The president of the Ontario Provincial Police Association says if policing costs are causing financial hardships to municipalities, the province should help out.
Jim Christie spoke to reporters from community newspapers across the province via teleconference this week talking about policing costs and the eight percent wage increase officers are receiving this week.
The OPPA accepted a two-year wage freeze when the province was looking to slow wage increases in the public sector. But the OPP deal also included an eight percent increase once the two years was up.
The increase riled municipalities who foot the OPP bill. The province asked the OPP to come up with a better way of billing the municipalities as the wage increase comes into effect. That’s sparked fears of unreasonable increases. Municipalities in Lambton County have recently received their cost breakdown and they’ll face an over all increase in OPP costs of 7.78 percent. That’s at a time when the province is cutting the grant it provided to pay for policing.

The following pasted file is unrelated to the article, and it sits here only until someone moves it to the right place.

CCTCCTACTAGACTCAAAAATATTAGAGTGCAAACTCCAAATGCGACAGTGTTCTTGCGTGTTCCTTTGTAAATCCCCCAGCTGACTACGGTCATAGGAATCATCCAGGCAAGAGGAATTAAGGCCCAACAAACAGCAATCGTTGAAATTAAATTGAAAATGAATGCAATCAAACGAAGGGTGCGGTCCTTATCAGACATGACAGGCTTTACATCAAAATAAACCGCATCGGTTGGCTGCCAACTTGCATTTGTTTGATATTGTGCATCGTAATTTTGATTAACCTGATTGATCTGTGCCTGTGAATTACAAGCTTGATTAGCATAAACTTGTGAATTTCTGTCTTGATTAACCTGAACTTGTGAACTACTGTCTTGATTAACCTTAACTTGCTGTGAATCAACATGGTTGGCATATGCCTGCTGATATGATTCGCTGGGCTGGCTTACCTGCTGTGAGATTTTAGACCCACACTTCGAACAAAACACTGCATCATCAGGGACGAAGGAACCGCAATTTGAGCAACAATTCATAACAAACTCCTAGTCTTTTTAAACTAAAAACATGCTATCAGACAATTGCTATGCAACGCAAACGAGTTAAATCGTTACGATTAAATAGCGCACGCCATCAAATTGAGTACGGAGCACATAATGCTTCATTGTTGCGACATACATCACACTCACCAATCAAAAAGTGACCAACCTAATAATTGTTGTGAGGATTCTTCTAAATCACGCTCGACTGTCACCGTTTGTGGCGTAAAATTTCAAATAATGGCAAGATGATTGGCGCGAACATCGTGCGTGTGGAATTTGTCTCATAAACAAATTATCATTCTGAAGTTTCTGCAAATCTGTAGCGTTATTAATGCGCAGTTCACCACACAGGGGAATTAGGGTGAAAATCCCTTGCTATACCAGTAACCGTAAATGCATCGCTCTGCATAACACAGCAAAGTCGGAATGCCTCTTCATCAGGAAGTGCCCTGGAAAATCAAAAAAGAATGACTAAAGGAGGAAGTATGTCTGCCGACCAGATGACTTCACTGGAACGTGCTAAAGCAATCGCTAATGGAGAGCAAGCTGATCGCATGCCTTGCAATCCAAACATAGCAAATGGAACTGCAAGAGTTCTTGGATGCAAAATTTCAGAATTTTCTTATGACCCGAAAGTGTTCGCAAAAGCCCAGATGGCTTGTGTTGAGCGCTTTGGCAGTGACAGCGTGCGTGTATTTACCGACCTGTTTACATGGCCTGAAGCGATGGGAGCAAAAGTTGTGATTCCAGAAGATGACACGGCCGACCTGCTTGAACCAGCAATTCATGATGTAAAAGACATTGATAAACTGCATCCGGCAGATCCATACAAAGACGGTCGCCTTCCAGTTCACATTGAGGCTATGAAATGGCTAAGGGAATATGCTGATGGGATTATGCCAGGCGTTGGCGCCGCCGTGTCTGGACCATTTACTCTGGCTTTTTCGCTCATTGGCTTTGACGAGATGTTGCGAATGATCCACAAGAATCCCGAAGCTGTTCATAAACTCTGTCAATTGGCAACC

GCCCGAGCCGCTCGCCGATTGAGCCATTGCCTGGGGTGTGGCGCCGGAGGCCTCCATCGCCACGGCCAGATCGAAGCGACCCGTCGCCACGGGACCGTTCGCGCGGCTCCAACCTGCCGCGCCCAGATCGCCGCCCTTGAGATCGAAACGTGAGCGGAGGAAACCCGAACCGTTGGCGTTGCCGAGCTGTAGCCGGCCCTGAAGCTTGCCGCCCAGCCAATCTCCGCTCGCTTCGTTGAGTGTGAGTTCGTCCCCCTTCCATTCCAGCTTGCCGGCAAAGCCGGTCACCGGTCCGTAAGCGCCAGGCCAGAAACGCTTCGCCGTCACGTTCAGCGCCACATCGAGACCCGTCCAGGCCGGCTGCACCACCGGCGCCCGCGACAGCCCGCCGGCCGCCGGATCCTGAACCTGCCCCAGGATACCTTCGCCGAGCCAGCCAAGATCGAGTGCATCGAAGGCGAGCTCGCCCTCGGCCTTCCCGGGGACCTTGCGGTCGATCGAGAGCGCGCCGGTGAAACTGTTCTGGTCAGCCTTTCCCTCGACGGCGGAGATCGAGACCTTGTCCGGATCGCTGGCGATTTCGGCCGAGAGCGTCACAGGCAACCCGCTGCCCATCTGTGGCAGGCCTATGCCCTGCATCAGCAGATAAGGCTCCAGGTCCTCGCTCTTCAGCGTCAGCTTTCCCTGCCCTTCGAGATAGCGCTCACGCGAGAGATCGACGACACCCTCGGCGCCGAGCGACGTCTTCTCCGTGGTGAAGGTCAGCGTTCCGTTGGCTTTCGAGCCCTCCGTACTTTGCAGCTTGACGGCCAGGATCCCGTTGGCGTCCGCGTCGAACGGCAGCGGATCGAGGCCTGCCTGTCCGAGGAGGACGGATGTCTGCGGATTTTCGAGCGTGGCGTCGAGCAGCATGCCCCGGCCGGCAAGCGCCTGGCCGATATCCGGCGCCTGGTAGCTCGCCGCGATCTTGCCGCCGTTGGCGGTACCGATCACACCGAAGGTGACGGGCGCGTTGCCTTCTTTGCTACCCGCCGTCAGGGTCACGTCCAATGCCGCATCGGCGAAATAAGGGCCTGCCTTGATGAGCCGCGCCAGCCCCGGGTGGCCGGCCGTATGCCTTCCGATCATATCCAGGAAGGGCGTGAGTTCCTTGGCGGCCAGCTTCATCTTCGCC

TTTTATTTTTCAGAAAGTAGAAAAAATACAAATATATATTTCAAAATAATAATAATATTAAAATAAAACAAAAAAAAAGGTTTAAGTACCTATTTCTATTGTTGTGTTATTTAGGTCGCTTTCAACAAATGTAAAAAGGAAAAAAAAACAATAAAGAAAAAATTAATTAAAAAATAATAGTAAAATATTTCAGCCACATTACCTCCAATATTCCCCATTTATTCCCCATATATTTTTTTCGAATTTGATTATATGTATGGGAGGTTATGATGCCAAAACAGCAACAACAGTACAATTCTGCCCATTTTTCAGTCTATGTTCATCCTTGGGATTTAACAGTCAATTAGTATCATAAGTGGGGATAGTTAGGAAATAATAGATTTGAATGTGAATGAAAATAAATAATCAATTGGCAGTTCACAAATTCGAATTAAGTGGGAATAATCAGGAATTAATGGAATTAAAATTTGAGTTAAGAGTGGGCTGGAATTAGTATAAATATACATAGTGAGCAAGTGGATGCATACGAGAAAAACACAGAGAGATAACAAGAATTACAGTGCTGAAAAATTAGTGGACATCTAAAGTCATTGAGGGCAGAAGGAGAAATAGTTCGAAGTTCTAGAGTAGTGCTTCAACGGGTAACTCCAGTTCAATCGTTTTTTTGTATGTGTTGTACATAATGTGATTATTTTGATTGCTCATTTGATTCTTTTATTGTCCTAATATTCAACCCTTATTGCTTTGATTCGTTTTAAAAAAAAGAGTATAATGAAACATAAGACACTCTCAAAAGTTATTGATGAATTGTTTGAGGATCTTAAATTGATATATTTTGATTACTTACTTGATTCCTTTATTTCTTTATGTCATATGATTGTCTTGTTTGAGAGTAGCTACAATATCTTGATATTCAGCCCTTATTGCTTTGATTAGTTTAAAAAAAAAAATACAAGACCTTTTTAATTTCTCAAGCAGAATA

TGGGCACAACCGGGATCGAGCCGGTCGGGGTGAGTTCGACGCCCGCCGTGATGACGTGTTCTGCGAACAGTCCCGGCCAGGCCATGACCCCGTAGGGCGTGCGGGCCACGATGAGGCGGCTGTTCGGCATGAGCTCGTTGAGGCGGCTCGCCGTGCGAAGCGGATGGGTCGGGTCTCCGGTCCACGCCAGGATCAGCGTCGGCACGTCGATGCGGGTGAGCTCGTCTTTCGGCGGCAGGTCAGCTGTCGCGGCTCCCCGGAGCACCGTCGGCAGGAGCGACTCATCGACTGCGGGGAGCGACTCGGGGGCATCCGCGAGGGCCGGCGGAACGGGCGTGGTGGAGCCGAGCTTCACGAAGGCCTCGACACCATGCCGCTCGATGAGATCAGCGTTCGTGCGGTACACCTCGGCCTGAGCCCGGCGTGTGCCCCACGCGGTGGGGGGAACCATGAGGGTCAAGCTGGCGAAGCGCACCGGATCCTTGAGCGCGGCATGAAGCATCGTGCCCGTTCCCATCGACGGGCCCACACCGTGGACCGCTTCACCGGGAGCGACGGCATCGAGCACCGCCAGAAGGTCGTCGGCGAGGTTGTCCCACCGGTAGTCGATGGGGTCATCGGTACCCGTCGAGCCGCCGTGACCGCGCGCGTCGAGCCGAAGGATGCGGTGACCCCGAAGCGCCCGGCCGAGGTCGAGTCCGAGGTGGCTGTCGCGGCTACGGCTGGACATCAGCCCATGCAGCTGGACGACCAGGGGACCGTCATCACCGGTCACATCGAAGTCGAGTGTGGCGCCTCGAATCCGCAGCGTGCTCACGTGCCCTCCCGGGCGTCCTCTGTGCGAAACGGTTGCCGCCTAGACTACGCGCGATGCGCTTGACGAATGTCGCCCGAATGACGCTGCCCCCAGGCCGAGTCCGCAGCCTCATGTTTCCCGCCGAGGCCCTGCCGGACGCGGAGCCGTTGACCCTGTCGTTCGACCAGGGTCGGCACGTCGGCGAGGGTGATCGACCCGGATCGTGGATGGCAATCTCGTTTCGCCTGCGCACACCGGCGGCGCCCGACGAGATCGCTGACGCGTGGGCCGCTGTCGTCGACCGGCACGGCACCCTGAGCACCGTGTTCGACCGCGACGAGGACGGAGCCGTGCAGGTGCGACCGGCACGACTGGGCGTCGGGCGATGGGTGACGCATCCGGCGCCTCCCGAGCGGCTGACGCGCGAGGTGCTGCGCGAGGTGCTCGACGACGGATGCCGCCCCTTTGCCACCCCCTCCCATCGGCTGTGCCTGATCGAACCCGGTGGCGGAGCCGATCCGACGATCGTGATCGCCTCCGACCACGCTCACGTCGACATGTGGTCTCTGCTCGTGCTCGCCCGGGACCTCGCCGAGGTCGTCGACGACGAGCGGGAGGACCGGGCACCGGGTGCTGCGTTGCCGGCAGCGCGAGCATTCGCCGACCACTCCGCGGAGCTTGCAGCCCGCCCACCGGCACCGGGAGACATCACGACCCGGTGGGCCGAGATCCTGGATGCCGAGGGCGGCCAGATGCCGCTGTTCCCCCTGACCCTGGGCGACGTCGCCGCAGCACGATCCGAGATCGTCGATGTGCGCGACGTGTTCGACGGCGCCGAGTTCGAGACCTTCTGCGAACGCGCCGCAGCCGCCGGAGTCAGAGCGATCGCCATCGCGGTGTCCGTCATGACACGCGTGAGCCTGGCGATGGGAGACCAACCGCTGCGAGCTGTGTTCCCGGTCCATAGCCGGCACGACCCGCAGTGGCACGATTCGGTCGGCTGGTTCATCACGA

Christie says there has been “misinterpretation of what’s happened the last couple of years” and that’s why the OPPA is on a publicity blitz.
“If you listen to some politicians the OPP is crippling the province,” says Christie adding many municipalities don’t pay more for policing (based on a percent of the overall budget) than before.
“We have to bring some truth to the conversation, policing is expensive; but it is half the cost of health and education…both essential services that cost a lot of money.
“OPP takes up two-percent of the provincial budget $1 billion – 35 percent of that comes from municipalities.”
And Christie says officers deserve to be paid as much as the highest paid department in the province, the Toronto Police Service. “I make no excuses for what a police officer makes in the province. It is one of the most challenging jobs in the province.”
Christie says there are a number of ways to reduce the cost of policing including reducing the number of forces in the province.
And he says if municipalities are having a hard time paying for policing, the province should be helping out. “The province should look at ways to help municipalities afford policing …if the costs have to go up…The province always have the opportunity to step in and assist.”